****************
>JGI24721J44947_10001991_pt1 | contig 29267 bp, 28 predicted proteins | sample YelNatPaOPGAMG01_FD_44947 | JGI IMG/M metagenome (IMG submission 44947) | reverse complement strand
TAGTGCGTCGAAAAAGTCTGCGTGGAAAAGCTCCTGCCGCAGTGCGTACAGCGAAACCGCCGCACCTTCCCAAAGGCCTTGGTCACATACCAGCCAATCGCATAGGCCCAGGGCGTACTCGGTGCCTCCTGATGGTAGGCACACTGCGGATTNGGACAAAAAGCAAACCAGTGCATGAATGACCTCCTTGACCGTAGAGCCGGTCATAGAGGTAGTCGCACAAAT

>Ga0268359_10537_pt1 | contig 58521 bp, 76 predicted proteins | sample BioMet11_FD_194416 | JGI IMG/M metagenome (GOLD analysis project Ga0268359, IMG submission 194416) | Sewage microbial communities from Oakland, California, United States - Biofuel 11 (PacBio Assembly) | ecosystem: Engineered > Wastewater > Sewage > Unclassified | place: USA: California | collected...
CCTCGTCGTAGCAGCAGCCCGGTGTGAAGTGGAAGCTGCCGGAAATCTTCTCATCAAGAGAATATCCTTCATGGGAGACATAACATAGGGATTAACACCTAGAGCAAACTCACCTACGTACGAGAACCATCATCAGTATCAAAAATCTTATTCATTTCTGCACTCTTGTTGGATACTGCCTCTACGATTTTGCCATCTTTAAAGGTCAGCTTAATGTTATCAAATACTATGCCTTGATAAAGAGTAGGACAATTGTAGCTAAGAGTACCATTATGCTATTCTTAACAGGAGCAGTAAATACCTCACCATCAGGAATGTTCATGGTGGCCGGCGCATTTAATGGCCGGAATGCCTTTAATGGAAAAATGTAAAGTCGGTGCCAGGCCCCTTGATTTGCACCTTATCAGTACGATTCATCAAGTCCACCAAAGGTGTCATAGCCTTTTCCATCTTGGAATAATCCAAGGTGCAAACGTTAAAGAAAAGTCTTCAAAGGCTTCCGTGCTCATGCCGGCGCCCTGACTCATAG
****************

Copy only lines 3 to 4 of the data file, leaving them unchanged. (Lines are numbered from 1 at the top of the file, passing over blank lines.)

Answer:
>Ga0268359_10537_pt1 | contig 58521 bp, 76 predicted proteins | sample BioMet11_FD_194416 | JGI IMG/M metagenome (GOLD analysis project Ga0268359, IMG submission 194416) | Sewage microbial communities from Oakland, California, United States - Biofuel 11 (PacBio Assembly) | ecosystem: Engineered > Wastewater > Sewage > Unclassified | place: USA: California | collected...
CCTCGTCGTAGCAGCAGCCCGGTGTGAAGTGGAAGCTGCCGGAAATCTTCTCATCAAGAGAATATCCTTCATGGGAGACATAACATAGGGATTAACACCTAGAGCAAACTCACCTACGTACGAGAACCATCATCAGTATCAAAAATCTTATTCATTTCTGCACTCTTGTTGGATACTGCCTCTACGATTTTGCCATCTTTAAAGGTCAGCTTAATGTTATCAAATACTATGCCTTGATAAAGAGTAGGACAATTGTAGCTAAGAGTACCATTATGCTATTCTTAACAGGAGCAGTAAATACCTCACCATCAGGAATGTTCATGGTGGCCGGCGCATTTAATGGCCGGAATGCCTTTAATGGAAAAATGTAAAGTCGGTGCCAGGCCCCTTGATTTGCACCTTATCAGTACGATTCATCAAGTCCACCAAAGGTGTCATAGCCTTTTCCATCTTGGAATAATCCAAGGTGCAAACGTTAAAGAAAAGTCTTCAAAGGCTTCCGTGCTCATGCCGGCGCCCTGACTCATAG